Quantitative spatial transcriptomics of the developing brain

Change log

Developmental and cellular heterogeneity can be studied at the transcriptomic level using RNA sequencing methods, but techniques that quantitatively investigate the spatial dynamics of cell heterogeneity across large tissue areas at a single-cell level are lacking. Applying this capability to the developing brain would enable reconstruction of a full spatial transcriptomic map of neural heterogeneity and the discovery of novel regional neural subtypes with potential functional implications. Such capability would ultimately culminate in the creation of single cell-level tissue atlases with preserved cellular topology. My goal has been to combine single-molecule fluorescence in situ hybridisation (smFISH), automated confocal imaging and analytical tools to derive ‘Quantitative Spatial Transcriptomics (QST)’ for the spatiotemporal characterisation of gene expression across the developing mammalian forebrain.

My thesis research has focused in two main areas:

  1. Novel methodology for insights into mammalian cortex architecture: I have co-developed (with Dr Omer Bayraktar) an automated, multiplexed smFISH and imaging pipeline for screening brain-wide gene expression at cellular resolution, termed Large-area Spatial Transcriptomics (LaST). LaST allows “mapping back” of transcriptome data from single-cell and single-nuclei RNA sequencing for high-quality in situ validation in a regional qualitative and quantitative manner. In addition, this tool can uncover novel cell heterogeneity and discover unique cell identities based on precisely validated combinations of cellular gene expression. For example, the organisation of neurons into six distinct layers is a hallmark of the mammalian neocortex but it is not known if glial cells also possess any diversified laminar features. Using LaST, the single-neuron expression of layer markers was mapped across the mouse cerebral cortex and identified diversified glutamatergic neuron subclasses and their laminar distribution in the neocortex, including rare transcriptomic types. Moreover, applying LaST to cortical astrocytes, I identified molecular distinctions that were associated with three dorso-ventral astrocyte layers in the somatosensory cortex, which deviate from known layer organisation of glutamatergic neurons. These published results (Bayraktar, Bartels et al., 2020) identify a previously unrecognised spatial complexity to cortical architecture when considering combined patterns of neuron and astrocyte heterogeneity, and are likely to have functional implications.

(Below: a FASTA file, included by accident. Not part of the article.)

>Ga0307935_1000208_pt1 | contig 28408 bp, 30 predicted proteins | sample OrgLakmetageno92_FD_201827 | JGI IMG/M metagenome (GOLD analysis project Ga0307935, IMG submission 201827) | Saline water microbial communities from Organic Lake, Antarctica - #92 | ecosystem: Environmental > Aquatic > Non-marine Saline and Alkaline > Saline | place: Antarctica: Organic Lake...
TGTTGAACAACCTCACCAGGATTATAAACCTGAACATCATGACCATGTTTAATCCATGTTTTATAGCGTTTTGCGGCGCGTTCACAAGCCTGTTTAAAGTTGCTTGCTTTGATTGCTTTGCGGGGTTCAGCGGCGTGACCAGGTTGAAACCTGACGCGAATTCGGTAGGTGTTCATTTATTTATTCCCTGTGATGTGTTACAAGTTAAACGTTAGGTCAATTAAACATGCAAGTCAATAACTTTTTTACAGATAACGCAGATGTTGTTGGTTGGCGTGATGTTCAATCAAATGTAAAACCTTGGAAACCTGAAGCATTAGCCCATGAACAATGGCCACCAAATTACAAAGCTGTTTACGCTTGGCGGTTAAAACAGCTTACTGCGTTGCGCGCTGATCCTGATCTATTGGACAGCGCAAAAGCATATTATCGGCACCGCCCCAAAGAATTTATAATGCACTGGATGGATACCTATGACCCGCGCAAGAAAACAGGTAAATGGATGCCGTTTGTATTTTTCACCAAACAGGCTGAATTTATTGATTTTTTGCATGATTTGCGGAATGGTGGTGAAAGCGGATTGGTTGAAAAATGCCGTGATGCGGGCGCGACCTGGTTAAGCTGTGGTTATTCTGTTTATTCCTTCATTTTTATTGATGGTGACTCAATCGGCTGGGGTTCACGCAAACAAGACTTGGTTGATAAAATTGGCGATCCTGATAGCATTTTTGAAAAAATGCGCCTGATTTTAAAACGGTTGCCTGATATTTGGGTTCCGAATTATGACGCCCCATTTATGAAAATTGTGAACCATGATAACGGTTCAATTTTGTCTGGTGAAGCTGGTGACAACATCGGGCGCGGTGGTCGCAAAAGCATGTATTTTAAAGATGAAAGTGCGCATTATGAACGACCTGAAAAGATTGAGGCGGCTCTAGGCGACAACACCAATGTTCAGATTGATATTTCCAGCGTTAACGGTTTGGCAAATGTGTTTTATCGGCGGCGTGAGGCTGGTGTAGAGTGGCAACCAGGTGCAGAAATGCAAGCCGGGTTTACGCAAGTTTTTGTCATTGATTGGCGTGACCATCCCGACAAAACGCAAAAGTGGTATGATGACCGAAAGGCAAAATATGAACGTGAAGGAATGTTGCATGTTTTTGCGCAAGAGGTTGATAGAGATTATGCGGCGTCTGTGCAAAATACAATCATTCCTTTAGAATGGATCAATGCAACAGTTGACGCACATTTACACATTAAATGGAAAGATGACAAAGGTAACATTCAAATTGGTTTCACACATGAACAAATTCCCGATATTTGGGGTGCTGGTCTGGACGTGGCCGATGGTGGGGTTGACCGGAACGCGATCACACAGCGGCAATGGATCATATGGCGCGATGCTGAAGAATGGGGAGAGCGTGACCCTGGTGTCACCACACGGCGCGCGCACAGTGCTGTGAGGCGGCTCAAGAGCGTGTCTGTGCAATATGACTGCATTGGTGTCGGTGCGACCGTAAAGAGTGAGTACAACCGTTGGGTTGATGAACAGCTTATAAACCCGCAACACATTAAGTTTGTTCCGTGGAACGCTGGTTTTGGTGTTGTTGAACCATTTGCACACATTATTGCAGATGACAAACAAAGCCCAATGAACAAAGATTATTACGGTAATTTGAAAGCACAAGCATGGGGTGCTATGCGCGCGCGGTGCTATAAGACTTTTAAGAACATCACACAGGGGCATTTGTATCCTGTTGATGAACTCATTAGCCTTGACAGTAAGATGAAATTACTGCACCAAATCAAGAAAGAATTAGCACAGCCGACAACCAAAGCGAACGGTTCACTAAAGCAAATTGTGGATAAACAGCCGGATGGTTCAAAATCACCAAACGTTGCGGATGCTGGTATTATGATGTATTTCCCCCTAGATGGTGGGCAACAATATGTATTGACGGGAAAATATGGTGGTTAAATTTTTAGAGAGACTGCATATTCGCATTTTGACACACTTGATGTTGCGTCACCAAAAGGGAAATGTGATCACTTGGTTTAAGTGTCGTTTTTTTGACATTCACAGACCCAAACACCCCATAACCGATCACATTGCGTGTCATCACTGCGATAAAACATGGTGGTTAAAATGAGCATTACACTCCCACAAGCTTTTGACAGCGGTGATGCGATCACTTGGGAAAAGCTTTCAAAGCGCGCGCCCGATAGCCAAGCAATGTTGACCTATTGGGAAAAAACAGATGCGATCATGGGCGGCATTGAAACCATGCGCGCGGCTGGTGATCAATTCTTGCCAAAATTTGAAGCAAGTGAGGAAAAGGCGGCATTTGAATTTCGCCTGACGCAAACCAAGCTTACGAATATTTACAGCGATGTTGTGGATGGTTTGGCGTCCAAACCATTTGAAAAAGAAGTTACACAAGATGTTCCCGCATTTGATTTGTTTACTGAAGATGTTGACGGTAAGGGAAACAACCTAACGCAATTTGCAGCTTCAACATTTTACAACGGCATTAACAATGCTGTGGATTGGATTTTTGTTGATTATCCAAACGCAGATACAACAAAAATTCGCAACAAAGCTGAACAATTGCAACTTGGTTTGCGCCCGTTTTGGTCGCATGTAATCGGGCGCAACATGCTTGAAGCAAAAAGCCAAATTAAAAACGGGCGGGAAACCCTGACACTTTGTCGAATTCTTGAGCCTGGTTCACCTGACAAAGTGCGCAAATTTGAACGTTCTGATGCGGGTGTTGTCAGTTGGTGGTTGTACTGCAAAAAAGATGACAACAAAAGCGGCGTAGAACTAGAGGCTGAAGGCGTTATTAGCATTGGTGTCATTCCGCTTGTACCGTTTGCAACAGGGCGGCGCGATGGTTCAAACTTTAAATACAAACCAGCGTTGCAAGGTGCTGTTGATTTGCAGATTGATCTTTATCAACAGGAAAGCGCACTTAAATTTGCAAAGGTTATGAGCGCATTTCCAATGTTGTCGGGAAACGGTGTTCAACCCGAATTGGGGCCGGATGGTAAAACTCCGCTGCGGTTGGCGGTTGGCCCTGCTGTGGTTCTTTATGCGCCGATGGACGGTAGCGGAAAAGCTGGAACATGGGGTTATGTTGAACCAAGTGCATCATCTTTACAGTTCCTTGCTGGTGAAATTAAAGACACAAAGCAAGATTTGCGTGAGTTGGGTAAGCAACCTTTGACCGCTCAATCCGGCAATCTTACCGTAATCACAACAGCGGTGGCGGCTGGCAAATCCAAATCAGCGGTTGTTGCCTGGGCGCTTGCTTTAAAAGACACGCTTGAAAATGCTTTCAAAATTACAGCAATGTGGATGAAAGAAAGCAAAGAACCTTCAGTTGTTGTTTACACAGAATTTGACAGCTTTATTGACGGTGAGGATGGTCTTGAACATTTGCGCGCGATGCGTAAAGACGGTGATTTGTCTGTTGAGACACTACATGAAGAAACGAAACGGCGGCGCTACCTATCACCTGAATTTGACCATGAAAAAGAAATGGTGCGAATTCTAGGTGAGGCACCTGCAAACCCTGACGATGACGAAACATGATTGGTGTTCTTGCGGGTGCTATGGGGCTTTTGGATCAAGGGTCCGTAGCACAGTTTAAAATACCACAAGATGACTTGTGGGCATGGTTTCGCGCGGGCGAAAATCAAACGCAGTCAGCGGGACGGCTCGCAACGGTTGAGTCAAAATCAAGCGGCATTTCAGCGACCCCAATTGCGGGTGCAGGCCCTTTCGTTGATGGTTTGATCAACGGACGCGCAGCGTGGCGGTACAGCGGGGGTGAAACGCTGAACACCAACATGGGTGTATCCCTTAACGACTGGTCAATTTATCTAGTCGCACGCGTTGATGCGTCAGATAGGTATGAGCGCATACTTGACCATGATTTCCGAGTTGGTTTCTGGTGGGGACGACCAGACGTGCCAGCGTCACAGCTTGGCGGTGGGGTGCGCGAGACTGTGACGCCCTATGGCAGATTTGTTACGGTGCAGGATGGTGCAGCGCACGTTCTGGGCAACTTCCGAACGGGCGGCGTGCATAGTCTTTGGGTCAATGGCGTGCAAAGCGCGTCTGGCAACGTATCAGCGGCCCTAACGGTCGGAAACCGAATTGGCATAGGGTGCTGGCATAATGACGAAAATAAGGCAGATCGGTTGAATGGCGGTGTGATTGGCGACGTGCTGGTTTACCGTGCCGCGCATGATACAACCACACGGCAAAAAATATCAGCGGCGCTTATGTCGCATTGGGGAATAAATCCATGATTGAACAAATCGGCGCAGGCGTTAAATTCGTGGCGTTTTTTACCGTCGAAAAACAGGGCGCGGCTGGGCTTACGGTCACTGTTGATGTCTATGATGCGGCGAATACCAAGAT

2. High-resolution transcriptomic developmental biology of Cdkl5: I further developed LaST into QST for cell type-specific quantifications of a single subject gene and analysed the expression of Cyclin-dependent kinase-like 5 (Cdkl5) during forebrain development. CDKL5 mutations cause a severe human neurodevelopmental disorder called CDKL5 deficiency disorder (CDD) that is currently incurable. The expression of CDKL5 in developing neural cells, especially glia, is unclear, resulting in an incomplete understanding of the pathogenesis of the disease. Using QST, I quantified the spatiotemporal expression pattern of Cdkl5 mRNA in developing mouse brain and uncovered novel dynamic patterns of Cdkl5 enrichment. I discovered that Cdkl5 is initially enriched in upper layer neurons perinatally, followed by deep layer neurons during late postnatal development. Using QST and data derived from single-cell RNA sequencing, I found evidence that Cdkl5/CDKL5 is expressed by macroglia during early postnatal development and is enriched in distinct oligodendrocyte transcriptomic types in the mature mouse and human neocortex. An investigation of CDKL5 protein expression in mouse brain development and in human post-mortem tissue is yet to be fully characterised. These data, combined with future investigation of the function of CDKL5 in these cell populations, will improve our understanding of CDD pathogenesis and may uncover novel cellular targets for therapeutic intervention in CDD. In addition, the QST screen provides a quantitative reference map of physiological Cdkl5 expression levels during postnatal development that is instructive for future development of gene and protein replacement therapies.

Combined, the novel spatial transcriptomics techniques developed in this thesis identified higher-order cerebral cortex organisation, and allowed characterisation of Cdkl5 gene expression, significantly advancing our understanding of mammalian neocortical development and Cdkl5 gene function therein.

Rowitch, David
Neurodevelopment, Cerebral cortex, Astrocyte diversity, Neocortical astrocyte layers, CDKL5 deficiency disorder, Spatial transcriptomics, Single-cell omics
Doctor of Philosophy (PhD)
Awarding Institution
University of Cambridge
Wellcome Trust (109142/Z/15/Z)
Wellcome (109142/Z/15/Z)
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